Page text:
Death from the Skies
August 24, 2008
by Brian Harring
South Ossetian officials accused Georgia on Sunday of building up military forces along the edge of South Ossetia and claimed a Georgian unit fired sporadically at villages overnight. There were no reports of casualties, but South Ossetian spokeswoman Irina Gagloyeva said residents were asking to be evacuated.
Georgian Security Council chief Alexander Lomaia denied that Georgian forces had fired any shots but said Russian forces were obligated to leave positions in the area, which is in Georgia.
Lomaia also said Russian forces were still holding 12 of 22 Georgian servicemen taken prisoner in Poti last week, including two Yemini Jews, disguised as Arabs. On one of these, Russian military intelligence interrogators found a packet of reports, wrapped in plastic and taped to the man’s back. This packet consisted of “the highest level security matters.”
This concerned the ongoing plan to base Israeli fighter-bombers at Marneuli military airbase, 20 kilometers south of Tbilisi and that these aircraft were intended for a special air raid on the Iranian capital city of Tehran. It was originally felt that six aircraft were to be utilized, three attacking the city itself and three to attack targeted Iranian oil facilities.
The captured Israeli’s papers, all written in Hebrew, when translated by the Russian GRU turned out to be somewhat different in nature. While one flight was indeed intended to attack various Iranian oil facilities, the second flight was planned to drop chemical warfare bombs on Tehran. These bombs, which were designed to blow open at a set altitude, were filled with weapons-grade anthrax and this anthrax, kept in a specially sealed box at the U.S. diplomatic offices in Tiblisi, came from Fr. Detrick in Maryland and their shipment had the approval of the President himself. Another twist to the bizarre plot was that the aircraft, made in the United States, were to have their Israeli marking masked with American markings and that these markings were to be applied in a water-based paint that could easily be hosed off when this flight returned to Georgia.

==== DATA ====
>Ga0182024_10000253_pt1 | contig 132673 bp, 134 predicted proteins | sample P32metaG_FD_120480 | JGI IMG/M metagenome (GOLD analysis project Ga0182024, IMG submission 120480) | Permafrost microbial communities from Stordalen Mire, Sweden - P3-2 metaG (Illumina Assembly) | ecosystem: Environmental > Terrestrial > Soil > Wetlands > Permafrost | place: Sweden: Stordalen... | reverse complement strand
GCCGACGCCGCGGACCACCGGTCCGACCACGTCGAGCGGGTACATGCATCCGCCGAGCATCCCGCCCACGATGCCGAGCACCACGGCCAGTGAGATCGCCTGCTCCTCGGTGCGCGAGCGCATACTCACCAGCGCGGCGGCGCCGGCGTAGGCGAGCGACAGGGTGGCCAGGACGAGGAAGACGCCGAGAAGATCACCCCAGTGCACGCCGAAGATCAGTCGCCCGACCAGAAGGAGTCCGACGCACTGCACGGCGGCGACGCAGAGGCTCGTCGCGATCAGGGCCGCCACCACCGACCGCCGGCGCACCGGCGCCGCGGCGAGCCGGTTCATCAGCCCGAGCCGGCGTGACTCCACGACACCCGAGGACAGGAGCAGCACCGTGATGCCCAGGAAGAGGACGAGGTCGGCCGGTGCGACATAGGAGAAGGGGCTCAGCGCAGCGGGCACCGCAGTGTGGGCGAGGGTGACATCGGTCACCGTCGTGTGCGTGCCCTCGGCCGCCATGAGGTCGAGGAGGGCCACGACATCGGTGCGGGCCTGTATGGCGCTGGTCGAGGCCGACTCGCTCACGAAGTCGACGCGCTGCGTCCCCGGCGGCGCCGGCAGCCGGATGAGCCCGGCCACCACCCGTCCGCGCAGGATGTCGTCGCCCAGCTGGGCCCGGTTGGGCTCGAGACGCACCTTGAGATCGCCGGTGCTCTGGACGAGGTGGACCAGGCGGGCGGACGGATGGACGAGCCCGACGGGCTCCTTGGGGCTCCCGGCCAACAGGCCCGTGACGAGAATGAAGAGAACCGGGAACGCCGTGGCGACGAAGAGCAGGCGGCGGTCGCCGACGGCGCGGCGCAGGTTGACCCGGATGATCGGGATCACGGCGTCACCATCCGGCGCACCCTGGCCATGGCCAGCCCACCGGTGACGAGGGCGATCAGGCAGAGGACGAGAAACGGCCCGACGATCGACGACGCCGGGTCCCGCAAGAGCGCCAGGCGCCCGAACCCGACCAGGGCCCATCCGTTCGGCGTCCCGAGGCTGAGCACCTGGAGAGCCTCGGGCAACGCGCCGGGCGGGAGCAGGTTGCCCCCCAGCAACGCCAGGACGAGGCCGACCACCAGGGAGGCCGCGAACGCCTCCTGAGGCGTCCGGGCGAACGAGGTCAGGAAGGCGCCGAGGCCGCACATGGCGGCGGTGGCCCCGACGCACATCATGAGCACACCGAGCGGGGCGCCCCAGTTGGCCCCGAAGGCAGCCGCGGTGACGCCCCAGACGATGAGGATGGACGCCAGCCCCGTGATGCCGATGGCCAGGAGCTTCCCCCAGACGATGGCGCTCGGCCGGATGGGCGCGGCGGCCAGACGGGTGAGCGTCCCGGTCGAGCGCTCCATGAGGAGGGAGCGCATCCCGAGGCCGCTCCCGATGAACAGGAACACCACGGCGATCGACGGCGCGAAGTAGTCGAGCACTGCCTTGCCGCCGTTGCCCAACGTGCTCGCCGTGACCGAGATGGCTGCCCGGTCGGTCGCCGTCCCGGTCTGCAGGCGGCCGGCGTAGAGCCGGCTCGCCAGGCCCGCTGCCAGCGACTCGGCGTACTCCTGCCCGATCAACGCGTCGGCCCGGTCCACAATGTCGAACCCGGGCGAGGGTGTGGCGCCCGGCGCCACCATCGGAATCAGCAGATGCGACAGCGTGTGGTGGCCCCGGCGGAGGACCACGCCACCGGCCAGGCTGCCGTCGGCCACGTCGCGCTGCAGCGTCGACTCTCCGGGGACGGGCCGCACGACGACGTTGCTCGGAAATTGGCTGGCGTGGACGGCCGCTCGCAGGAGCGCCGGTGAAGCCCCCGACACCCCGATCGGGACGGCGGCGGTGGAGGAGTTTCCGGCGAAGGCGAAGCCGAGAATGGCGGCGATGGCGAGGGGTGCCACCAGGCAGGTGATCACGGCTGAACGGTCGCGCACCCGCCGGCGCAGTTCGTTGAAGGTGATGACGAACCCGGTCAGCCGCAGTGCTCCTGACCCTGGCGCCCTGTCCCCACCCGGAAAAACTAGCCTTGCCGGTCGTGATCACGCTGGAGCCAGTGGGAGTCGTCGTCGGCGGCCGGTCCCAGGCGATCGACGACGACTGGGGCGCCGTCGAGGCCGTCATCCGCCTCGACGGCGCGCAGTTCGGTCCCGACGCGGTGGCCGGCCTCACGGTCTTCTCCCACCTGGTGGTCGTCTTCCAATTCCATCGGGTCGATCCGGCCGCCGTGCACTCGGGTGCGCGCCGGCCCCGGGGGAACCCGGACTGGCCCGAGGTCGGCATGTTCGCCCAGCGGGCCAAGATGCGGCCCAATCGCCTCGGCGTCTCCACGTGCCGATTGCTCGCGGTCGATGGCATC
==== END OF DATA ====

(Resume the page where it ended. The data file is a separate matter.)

When the Russians learned of this, they immediately notified their Embassy in Tehran and subjected their Yemeni Israeli to what they called “intensive interrogation,” not unlike the CIA’s Bush-mandated torture. In this case, the “subject expired” but not before revealing more of the joint Israeli-US activity.
In an abstract sense, the Russian counter attack on Georgia indirectly saved the lives of many thousands of Iranians.
The Americans, apparently, were totally unaware of the Israeli false flag portion of the operation. Had the BW attack been successful, the question arises as to whether the American military command would ever discuss any aspect of it. If any of the falsely-marked Israeli aircraft had been seen and wrongly identified as American, there would be heated denials and the matter would quickly be shoved under the carpet by the American media.
In central Georgia, an oil train exploded and caught fire, sending plumes of black smoke into the air. A Georgian official said the train hit a land mine and blamed the explosion on departing Russian forces. The Russian Defense Ministry declined to comment.
The director of Georgia’s railways, Irakli Ezugbaia said the train that exploded on Sunday was carrying crude oil from Kazakhstan to a Georgian Black Sea port.
Georgia straddles a key westward route for oil from Azerbaijan and other Caspian Sea nations including Kazakhstan, giving it added strategic importance as the U.S. and the European Union seek to decrease Russia’s dominance of oil and gas exports from the former Soviet Union.
There were 12 derailed tanker cars, some askew on the railway line and others flipped onto their sides. Firefighters hosed down the wreckage.
Georgian Interior Ministry spokesman Shota Utiashvili said the train hit a mine, as did the country’s railway director. Utiashvili said there were no casualties, but the blast had also set off explosions at an abandoned munitions dump nearby.
Utiashvili blamed the explosion on the Russians. Georgian officials say Russian forces have sabotaged infrastructure to weaken Georgia, and accused them of blowing up a train bridge last week.
Ezugbaia said other mines were found on the tracks, and Georgian forces removed a large artillery shell that was jammed under the tracks and covered with stones.
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